And the best bit? He’s donating the profits from Superteams to The Red Cross. Now that’s putting your money where your mouth is.

#cultureclash

Last Wednesday was a momentous day. Obama was re-elected. Celtic won against Barcelona. And grime collective Boy Better Know beat Annie Mac, Major Lazer and reigning champs Channel One at the Red Bull Music Academy Culture Clash.

I jest, slightly.

Culture Clash was more than just an awesome night of sound entertainment, and I’ll tell you why. First, it’s the full and final confirmation that the British iteration of the Jamaican dancehall soundclash has been fully revived and revitalised. Secondly, it tells you a lot about the power and forward motion of grime. And thirdly, much like in the ‘90s when rave music was all over the charts, it means our current crop of teens are getting schooled in UK street-up music, which bodes well for the next generation of British musical hybrids – and indeed for British culture and society in general. Mainstream society might not recognise it as such but this is art.

The original Jamaican soundclash was a development of the way liquor store owners set up speakers outside their shops to bring in more custom. This turned into dances as we understand them: outdoor musical events where American R&B, and then new Jamaican music was played to appreciative crowds at loud volume. Rivalries ensued between competing sounds, which eventually turned into the soundclash, where two systems would be placed facing each other with the crowd inbetween and would take turns to play sets, with the people deciding the winner through the volume of their appreciation.

In the UK, it shifted and changed. It wasn’t possible to hold dances outside and most of the year it’d be too cold anyway. So the dance moved into community centres and the clash moved with it. Two sounds at either end of places like Pountley Hall, showing off their selections and their ‘specials’, big songs that had been re-vocaled by the artist to ‘big up the sound’ or diss a rival. I don’t know exactly when the soundclash died out in this form but it must have been at the point that single sound dances run by dons like Aba-Shanti-I or Jah Shaka took over, so perhaps the late ‘80s.

In the interim, there was silence. Well, that’s not exactly true. Soundsystem culture swung into the DNA of every new hybrid of UK street music since Lovers Rock, coursing through our version of house music, jungle, garage, grime and dubstep. But there was no clash apart from the grime MC battles so memorably recorded on the Lords of The Mic DVDs or perhaps in the shadows of the MCs waiting to get on stage at grime raves like Sidewinder determined to outdo the previous performer, or perhaps even in the idea of the b2b where two DJs would play together, five tunes on, five tunes off.

In November 2010 as part of the London Red Bull Music Academy (of which I was part – I’ve hosted interviews at the Academy since 2002) the clash was revived. DMZ, Metalheadz, Trojan, Soul II Soul went head to head in a supersized four-way clash at The Roundhouse. I’m easily pleased by this kind of thing but this was a night to convert even doubters. This was high-octane musical collaboration and abrasion at it’s finest. Metalheadz had Goldie dashing about on stage, DMZ frontman Sgt Pokes insulted everyone, Trojan drew for the original style dub reggae and Soul Jazz mixed up the selection. Metalheadz won. The following year four different sounds (reigning champions Metalheadz, dub specialists Channel One, Soul II Soul and Skream and Benga) stepped up with similarly energetic effects – and Channel One reigned supreme. This week, the whole thing moved up a notch or two. It was at Wembley, there were 7,000 people there including a swathe of 16-18s allowed by the lowering of the entrance age and the participants came from Radio One (Annie Mac’s AMP stage), from LA, with hitmaker to the stars Diplo aka Major Lazer, reigning champions Channel One and grime dons Boy Better Know. I hate to sound smug, but my money was on BBK right from the start because who knows better about battle styles than London’s grime MCs?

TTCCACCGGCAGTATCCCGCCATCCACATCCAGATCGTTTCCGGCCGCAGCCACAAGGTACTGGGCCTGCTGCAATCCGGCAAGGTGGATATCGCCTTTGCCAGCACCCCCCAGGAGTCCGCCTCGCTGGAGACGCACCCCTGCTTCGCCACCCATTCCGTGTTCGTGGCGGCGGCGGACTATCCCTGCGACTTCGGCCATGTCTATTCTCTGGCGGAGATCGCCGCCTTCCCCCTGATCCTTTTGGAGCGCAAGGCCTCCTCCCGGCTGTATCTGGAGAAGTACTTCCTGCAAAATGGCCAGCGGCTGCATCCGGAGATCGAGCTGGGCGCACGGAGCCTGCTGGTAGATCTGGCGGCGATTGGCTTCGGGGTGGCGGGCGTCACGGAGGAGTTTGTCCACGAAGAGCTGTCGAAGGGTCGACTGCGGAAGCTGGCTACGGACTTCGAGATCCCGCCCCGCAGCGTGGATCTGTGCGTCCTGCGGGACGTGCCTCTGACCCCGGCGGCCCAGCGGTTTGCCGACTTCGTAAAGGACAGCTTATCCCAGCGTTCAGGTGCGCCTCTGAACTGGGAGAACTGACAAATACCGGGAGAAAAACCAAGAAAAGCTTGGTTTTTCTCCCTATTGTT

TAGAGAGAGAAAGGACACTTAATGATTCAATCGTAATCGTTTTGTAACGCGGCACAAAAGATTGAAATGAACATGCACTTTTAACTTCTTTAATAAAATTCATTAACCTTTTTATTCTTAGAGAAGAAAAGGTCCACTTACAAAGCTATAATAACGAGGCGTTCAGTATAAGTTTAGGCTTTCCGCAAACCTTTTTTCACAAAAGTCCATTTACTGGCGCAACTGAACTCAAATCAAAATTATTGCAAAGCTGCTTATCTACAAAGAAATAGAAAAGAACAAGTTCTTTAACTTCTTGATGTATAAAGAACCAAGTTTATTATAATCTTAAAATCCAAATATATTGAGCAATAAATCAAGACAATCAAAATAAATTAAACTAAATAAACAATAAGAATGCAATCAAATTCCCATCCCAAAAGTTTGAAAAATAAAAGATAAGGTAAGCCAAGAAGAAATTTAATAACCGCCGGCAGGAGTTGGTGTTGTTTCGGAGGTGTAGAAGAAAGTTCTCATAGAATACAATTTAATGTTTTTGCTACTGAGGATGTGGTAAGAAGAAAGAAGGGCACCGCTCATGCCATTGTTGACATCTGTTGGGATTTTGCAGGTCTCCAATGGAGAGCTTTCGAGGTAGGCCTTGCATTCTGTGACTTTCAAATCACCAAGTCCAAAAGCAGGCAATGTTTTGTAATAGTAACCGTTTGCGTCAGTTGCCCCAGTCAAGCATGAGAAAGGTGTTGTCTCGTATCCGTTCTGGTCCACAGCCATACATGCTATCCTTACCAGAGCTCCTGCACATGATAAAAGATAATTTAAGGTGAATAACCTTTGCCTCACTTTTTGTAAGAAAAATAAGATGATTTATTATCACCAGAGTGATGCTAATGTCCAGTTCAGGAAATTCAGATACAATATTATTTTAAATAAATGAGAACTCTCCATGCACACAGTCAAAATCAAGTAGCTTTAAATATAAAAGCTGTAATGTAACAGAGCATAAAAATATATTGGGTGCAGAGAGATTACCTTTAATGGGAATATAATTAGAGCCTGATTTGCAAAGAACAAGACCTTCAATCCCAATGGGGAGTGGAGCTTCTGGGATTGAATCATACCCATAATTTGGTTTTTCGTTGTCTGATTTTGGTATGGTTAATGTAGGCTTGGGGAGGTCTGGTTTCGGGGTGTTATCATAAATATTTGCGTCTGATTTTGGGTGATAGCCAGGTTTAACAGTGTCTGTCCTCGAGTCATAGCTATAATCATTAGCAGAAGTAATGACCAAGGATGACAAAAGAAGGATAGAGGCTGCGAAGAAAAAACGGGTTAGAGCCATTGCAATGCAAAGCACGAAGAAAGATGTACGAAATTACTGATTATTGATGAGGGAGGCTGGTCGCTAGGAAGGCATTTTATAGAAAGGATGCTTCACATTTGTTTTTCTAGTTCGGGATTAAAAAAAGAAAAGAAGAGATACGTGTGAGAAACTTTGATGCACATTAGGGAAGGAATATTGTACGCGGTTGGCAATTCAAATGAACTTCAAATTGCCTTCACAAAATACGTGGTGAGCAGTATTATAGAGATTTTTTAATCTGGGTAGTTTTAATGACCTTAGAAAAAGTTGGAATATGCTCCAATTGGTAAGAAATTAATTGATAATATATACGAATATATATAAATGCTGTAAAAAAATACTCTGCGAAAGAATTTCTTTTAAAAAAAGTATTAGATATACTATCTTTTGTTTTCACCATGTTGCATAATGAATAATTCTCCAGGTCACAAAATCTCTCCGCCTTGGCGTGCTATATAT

I’ll post some footage when it’s up.

BBK’s powerful, hilarious, no-holds-barred final round and eventual win says a lot about the healthy state of grime. Wiley is all over the charts and is packing out his Eskidance raves. Elijah and Skilliam’s Butterz empire has shifted instrumental grime into hyper-loaded jump-up rave territory but with brilliant tunes that nod to early grime instrumentals like Musical Mobb’s Pulse X and multiply them. JME’s ‘chatty policeman’ series on YouTube, where he films himself being (repeatedly) stopped and searched has many thousands of views. Grime is national, multi-ethnic and as open to ladies with the right flow as it is to the thousands of boys who step up their literacy by writing and practising bars every lunchtime. If the government wants to explain recent rises in literacy (according to NASUWT, not Michael Wilshaw) it might want to thank grime rather than the counterproductive literacy curriculum which gets results despite of rather than because of its impact.

So who’s for next time? There are some big names who have not yet entered the arena: David Rodigan; Jamaica’s multi-winning Stone Love team; the aforementioned Butterz; Lemon D and Dillinjah’s Valve Sound; a UK garage sound headed perhaps by revivalist DJ Oneman… this thing could run and run. And hopefully, it will.

Comprehensive Rules OK

It was nice to hear Ed Miliband talking up the ‘amazing and inspiring’ teachers he met at his north London comprehensive, and to hear him recognising the value of state education.

After all, we usually only hear our comprehensives being talked down. We hear that comps are a last resort, a sorry second-best where pupils are violent and ill-mannered, and where teachers are lazy, politicised and pointless.